Africa Moyo in CONAKRY, Guinea
Zimbabwe’s attendance at today’s inauguration of Guinean President Alpha Conde cements the already existing relations between the two countries and opens doors to trade throughout West Africa, Vice President Kembo Mohadi has said.
VP Mohadi said it was critical for Harare and Conakry to forge bilateral relations beneficial to citizens, especially in the context of the African Continental Free Trade area (AfCFTA), which is set to revolutionise trade from next year.
Guinea is seen as an ideal opening for Zimbabwe into Francophone Africa.
In an interview, VP Mohadi expressed concern that Zimbabwe was not efficiently marketing itself as a tourist destination in all parts of the world, considering that a considerable number of Guineans were not sure they will get decent accommodation, find convenient airports and be able to drive around if they visited Victoria Falls.
“Which means we are not doing much as Zimbabwe to sell ourselves, yet tourism is one of the low-hanging fruits,” said VP Mohadi.
“We will be doing more and we will be urging the ambassador and the ministry of Foreign affairs (and international Trade) to do more outreach programmes of what we offer as Zimbabwe in terms of tourism.”
VP Mohadi was speaking after being briefed by ambassador to Senegal, Mr James Maridadi, who also covers Guinea, Mali and The Gambia, although he is yet to present his credentials in the other three countries.
VP Mohadi, who is representing President Mnangagwa here, said he will take advantage of the inauguration of President Conde to engage leaders of the 15 African countries expected to attend, so that bilateral relations can be established and in some cases deepened.
“I have received a comprehensive analysis of what is happening in West Africa,” he said.
“When it comes to this inauguration, quite a number of Heads of state would be coming to witness from the African continent.
“Now, with the AfCFTA we have introduced, we would want to interest them national leaders in certain areas that we offer in Zimbabwe.
“They might be interested in telling us what they offer because the most important thing is trade. we have decided as Africa that we need to have intra-African trade and not rely on the
VP Mohadi said he was briefed by ambassador Maridadi that some memoranda of understanding (MoUs) had been proposed in agriculture focusing on livestock and cropping and languages.
The MoUs couldn’t be pushed over the line following the outbreak of Covid-19, but will be revived. VP Mohadi wants Zimbabwean firms, led by the Confederation of Zimbabwe industries, to visit Guinea to explore opportunities that exist in sectors such as agriculture, mining and infrastructure.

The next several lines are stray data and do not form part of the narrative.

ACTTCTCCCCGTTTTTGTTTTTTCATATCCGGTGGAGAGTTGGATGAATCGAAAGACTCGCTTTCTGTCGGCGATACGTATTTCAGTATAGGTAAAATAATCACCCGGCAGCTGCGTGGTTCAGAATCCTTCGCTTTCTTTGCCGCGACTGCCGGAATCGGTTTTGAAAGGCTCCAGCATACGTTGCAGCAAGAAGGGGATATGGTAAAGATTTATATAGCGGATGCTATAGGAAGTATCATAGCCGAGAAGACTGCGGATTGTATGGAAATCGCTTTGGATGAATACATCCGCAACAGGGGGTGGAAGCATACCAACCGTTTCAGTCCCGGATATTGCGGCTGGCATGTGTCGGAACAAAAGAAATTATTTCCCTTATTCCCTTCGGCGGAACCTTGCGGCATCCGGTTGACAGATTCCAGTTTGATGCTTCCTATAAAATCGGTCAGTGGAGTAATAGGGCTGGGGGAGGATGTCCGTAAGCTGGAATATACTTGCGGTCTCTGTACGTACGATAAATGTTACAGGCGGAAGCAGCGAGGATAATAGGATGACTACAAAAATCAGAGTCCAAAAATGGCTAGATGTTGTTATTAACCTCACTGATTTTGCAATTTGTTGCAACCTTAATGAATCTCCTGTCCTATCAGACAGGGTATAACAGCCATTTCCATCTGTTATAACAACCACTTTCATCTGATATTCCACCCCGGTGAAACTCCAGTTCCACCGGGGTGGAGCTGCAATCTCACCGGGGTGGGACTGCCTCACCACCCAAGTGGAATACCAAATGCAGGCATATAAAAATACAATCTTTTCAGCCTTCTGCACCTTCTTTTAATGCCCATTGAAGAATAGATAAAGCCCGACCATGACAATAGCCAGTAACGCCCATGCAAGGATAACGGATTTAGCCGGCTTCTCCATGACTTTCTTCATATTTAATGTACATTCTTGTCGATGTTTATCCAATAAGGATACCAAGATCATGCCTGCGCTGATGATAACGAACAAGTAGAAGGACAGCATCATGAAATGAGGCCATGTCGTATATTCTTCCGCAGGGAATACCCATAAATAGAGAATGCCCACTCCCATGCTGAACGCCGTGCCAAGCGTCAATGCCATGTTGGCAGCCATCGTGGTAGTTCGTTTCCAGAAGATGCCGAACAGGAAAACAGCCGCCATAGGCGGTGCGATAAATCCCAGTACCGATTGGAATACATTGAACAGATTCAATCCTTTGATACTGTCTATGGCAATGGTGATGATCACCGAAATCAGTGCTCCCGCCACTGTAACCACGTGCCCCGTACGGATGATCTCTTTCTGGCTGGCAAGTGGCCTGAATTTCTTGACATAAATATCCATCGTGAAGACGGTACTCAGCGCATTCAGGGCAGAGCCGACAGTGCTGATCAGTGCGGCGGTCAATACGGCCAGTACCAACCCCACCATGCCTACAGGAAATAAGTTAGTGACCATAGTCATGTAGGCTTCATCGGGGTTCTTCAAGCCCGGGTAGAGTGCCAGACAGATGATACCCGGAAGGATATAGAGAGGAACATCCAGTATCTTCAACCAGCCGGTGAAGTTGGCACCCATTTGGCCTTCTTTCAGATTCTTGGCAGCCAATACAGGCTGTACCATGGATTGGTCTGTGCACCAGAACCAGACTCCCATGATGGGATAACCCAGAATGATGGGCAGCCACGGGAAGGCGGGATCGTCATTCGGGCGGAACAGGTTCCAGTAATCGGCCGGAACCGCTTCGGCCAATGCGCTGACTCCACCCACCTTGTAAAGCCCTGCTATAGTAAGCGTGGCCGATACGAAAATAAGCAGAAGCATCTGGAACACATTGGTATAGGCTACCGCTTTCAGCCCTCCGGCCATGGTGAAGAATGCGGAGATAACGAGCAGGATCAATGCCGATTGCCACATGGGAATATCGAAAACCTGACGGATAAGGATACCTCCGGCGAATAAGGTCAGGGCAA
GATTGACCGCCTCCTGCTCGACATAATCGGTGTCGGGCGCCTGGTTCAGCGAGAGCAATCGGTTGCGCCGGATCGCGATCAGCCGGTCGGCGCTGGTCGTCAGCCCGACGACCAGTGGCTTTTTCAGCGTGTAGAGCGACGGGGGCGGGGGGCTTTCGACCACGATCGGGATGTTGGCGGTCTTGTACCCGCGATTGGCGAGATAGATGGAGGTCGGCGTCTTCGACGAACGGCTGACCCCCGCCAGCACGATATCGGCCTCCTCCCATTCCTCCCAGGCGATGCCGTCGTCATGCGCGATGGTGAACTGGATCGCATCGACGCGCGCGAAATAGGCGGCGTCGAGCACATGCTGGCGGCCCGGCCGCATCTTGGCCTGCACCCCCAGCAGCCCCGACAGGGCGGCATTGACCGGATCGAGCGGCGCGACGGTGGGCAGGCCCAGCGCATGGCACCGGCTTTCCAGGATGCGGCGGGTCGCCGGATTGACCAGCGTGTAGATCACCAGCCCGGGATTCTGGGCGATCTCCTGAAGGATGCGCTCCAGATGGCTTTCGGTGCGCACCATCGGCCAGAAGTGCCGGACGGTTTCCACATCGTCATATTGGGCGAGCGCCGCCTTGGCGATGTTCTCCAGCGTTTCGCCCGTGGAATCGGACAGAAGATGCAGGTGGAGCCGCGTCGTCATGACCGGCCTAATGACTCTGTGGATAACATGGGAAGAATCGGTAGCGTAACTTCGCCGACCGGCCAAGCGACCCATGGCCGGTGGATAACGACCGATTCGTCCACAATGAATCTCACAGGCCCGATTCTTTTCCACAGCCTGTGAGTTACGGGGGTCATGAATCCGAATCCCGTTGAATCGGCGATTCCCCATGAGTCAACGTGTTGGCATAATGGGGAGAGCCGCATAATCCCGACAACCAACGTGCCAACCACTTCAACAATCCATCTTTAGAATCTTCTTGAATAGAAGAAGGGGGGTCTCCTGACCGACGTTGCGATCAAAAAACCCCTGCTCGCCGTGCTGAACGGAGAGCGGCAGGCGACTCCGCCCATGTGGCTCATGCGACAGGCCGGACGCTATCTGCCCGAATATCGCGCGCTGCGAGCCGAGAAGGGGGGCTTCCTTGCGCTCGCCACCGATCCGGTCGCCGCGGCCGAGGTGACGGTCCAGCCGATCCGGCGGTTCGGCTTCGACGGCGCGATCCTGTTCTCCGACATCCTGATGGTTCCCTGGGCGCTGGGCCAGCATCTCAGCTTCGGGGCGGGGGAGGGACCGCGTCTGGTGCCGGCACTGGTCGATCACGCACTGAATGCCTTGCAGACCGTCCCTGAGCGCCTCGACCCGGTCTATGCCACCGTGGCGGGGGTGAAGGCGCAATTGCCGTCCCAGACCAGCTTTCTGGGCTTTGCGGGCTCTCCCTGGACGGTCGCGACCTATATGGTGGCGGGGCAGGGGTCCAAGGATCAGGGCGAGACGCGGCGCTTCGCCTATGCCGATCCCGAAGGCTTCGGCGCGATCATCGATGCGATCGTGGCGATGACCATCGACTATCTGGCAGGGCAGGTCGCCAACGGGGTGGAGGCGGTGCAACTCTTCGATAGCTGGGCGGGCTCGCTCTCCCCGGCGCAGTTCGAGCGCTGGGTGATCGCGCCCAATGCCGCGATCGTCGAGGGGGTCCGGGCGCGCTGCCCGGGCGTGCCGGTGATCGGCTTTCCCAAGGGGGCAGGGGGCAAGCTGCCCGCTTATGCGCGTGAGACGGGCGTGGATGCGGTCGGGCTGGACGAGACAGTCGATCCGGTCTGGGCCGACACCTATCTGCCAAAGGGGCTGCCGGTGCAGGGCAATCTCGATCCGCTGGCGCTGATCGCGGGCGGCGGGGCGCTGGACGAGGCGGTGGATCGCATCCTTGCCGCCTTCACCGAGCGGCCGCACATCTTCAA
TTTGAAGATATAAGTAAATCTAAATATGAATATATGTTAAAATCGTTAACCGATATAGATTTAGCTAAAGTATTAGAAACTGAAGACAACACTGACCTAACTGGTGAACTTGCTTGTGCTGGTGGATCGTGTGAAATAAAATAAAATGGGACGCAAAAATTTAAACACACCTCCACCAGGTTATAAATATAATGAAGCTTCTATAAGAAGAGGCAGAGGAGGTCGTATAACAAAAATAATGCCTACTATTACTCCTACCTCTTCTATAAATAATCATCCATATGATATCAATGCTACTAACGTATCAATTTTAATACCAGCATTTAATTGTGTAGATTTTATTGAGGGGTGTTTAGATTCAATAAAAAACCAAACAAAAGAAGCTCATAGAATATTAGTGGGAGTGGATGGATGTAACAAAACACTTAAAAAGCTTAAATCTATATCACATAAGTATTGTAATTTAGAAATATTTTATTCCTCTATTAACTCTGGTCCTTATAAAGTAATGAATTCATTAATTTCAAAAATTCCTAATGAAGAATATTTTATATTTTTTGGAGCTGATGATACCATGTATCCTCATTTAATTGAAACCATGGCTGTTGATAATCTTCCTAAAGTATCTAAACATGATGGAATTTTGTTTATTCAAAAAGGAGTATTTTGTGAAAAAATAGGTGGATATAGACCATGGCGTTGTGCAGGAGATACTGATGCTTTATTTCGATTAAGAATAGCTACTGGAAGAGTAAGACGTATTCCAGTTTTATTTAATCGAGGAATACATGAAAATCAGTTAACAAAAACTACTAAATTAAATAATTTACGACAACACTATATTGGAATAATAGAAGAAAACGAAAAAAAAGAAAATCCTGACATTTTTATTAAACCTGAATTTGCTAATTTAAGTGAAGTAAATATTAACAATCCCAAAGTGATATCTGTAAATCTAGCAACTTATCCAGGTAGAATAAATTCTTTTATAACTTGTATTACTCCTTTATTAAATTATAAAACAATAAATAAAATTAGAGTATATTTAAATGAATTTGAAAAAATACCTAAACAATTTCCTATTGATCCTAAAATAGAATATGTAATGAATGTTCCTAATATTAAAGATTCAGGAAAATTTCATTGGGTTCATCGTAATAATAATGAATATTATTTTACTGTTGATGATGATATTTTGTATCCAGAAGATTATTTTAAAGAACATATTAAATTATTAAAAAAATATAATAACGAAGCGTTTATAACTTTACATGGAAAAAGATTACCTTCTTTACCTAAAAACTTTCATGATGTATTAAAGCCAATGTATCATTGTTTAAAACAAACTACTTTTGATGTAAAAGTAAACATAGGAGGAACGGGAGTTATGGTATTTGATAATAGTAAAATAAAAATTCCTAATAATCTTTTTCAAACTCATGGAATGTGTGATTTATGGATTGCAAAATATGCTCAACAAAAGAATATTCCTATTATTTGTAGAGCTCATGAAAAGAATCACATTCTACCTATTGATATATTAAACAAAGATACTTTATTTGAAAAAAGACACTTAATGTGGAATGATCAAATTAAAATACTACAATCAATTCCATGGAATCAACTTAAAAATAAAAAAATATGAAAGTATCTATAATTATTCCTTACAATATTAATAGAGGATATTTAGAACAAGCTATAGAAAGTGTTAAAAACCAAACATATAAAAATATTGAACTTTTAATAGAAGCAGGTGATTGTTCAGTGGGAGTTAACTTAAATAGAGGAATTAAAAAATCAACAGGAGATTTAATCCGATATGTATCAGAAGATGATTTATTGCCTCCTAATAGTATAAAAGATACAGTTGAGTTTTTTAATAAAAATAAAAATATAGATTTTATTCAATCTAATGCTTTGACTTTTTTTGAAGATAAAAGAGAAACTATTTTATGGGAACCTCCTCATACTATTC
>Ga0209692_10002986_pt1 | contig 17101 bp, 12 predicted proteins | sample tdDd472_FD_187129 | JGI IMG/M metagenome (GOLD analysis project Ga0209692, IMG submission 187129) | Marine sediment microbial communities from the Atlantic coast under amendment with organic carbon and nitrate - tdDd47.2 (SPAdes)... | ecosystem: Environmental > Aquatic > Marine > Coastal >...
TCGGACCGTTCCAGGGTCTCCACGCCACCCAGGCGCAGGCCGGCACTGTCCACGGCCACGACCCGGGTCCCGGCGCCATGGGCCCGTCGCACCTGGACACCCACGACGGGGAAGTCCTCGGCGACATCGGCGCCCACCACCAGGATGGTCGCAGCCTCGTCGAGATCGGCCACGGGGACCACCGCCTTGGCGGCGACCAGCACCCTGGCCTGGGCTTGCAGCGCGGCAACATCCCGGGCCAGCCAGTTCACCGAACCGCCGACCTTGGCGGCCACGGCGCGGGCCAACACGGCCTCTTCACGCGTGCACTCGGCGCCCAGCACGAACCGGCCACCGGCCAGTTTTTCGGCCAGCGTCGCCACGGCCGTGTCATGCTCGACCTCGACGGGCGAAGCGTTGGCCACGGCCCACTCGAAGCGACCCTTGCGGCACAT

“This country (Guinea) is endowed with bauxite, diamonds, gold and many other minerals,” he said.
“Some companies from Russia, China and South Africa are exploiting the minerals, but we need to be seen to be alive here since we have got this high level relationship.”
Relations between Zimbabwe and Guinea date back to the days of the liberation struggle when Conakry supported Harare.
President Mnangagwa visited Guinea last year.
VP Mohadi said he will work to ensure all of Zimbabwe’s envoys “expeditiously” get financial resources, including their salaries and payment of rent to drive the engagement and re-engagement drive being advanced by President Mnangagwa without glitches.
Ambassador Maridadi said several areas of cooperation existed between Zimbabwe and many West African countries.
“One of the areas is agriculture; you can’t have a meeting with a Senegalese or Guinean official who does not talk about agriculture,” he said.
“Zimbabwe has done well in agriculture and this part of Africa wants to learn how we have managed in terms of animal husbandry and crop husbandry. So, these are areas we are pursuing.”
Ambassador Maridadi said on being posted to Senegal, he carried some maize seed varieties and was now pursuing getting a farm to use as a demonstration plot for seed varieties produced in Zimbabwe.
He is hoping that Zimbabwean seed companies could become the major suppliers of seed in the region.
Zimbabwe and Guinea are keen to teach each other English and French to boost trade ties. Harare wants to use that as a launchpad for wider relations with the rest of the Francophone region.
Leaders or representatives of Ghana, Cote d’ivoire, Democratic Republic of Congo, Sierra Leone, Mali, Mauritania, Togo, Burkina Faso, Ethiopia, Liberia, Angola, Gabon, Uganda and Comoros are also expected to attend today’s inauguration.